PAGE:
Vetri: THE NBFC sector has experienced significant growth in recent years-benefiting from easy liquidity in wholesale markets and reduced competition as banks vacated some markets. I think the IL&FS issue and the RBI comments on NBFC’s market access & ALM has raised the specter of refinancing risk for NBFCs This constitutes a significant change in the environment and is likely to cause a sharp change of trajectory in the growth of lending by NBFC's. The potential Asset Liability Maturity mismatch is now at the forefront. Our discussions with most NBFCs suggest that they are slowing down their growth as they look to handle the challenges of reduced funding and higher cost. If the RBI makes significant changes to the market access and ALM norms for the NBFC sector it will likely have ramifications on their growth. The focus of these companies would then shift to strengthening their liability side. There is a role for NBFCs in India and they will remain an important constituent of the financial system. But the current developments along with potential policy changes could be a reset - there will be winners and losers in this reset. This is filtering into the valuations of stocks in the sector.

WF: Is the IT sector only a tactical buy on weak currency or do you see better days ahead for this sector on a sustainable basis?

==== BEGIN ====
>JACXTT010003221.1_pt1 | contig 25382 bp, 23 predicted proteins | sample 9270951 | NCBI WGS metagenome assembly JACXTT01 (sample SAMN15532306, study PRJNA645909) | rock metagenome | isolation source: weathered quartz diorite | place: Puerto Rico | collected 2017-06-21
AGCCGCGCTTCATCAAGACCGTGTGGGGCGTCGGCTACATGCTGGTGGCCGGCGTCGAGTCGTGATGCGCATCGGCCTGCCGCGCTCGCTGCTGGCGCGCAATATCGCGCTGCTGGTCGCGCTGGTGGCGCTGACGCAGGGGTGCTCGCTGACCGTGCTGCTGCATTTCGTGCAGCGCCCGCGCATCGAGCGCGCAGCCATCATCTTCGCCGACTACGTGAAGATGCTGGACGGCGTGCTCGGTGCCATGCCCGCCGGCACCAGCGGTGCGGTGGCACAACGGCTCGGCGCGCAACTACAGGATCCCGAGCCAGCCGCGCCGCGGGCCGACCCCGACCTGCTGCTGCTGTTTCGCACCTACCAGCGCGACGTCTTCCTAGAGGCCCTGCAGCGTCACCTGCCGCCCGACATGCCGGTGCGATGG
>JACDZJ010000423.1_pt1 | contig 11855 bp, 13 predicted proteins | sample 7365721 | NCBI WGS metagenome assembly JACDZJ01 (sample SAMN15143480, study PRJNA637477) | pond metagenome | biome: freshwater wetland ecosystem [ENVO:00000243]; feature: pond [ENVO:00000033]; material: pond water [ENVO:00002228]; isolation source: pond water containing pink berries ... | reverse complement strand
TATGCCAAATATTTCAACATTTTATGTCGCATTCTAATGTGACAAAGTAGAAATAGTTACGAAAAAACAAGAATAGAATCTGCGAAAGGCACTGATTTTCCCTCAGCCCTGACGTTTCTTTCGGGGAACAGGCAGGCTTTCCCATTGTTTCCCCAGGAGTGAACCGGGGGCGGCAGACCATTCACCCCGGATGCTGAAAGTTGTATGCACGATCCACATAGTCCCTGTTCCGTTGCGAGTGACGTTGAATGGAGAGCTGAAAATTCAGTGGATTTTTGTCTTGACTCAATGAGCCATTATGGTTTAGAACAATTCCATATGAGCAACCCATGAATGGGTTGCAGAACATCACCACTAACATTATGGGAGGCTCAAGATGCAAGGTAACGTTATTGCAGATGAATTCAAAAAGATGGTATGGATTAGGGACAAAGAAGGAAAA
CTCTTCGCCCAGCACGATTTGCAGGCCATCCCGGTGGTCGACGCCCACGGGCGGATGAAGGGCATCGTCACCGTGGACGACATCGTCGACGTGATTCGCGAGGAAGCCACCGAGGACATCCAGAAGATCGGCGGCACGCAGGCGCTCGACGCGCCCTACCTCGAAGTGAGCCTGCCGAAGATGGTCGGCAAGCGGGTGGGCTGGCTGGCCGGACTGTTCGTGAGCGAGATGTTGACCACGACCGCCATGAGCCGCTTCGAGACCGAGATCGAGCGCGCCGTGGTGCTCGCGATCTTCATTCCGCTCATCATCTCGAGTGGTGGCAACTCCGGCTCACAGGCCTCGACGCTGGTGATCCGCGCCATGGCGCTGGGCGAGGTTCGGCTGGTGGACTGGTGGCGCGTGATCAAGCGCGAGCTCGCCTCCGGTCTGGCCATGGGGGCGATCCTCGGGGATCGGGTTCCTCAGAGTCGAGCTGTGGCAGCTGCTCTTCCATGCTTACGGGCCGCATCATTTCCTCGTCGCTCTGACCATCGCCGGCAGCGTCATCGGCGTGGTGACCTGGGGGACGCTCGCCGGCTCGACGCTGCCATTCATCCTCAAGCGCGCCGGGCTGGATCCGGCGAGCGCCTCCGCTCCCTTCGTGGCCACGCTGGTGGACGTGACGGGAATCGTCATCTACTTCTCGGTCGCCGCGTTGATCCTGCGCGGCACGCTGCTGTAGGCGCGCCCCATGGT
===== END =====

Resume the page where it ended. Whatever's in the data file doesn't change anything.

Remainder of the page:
Vetri: IT as a sector was a very attractive valuation opportunity last year. They are among India's most competitive global companies. They were experiencing a growth challenge from changing business composition and pressure on margins from the currency. We think that the one leg of the re-rating process in the sector is now complete with currency aiding both growth and margins. Also a tailwind in their Digital practice is offsetting weakness in their legacy businesses. The US economy which is their biggest market is in a fine shape and the currency gives them an additional lever for growth & investment in the business. But from here on we need to see increased business momentum.

WF: UTI Opportunities Fund is now called UTI Value Opportunities Fund – what are the key strategic changes you have brought into the fund alongside the name change?

Vetri: The fund is managed with a value tilt. Our sector allocation is driven by valuations and while the fund also exhibits a degree of flexibility in its exposure to the mid & small cap segments of the market. This decision is also driven by valuations.

Undervalued businesses can be found at two ends of the spectrum. At one end the market may under appreciate sustainability of competitive advantages and/or the length of the growth runway for the company. These companies defy the norm of cyclicality and reversion to mean. At the other end of the spectrum there are companies that may be experiencing challenges due to cyclical factors, changes in the environment or their own past actions. But if the core business is healthy and a path to a better future (cash flows, return ratios) is visible then their depressed valuations offer an attractive entry point. The opportunity in both cases is buy something cheap relative to expectations.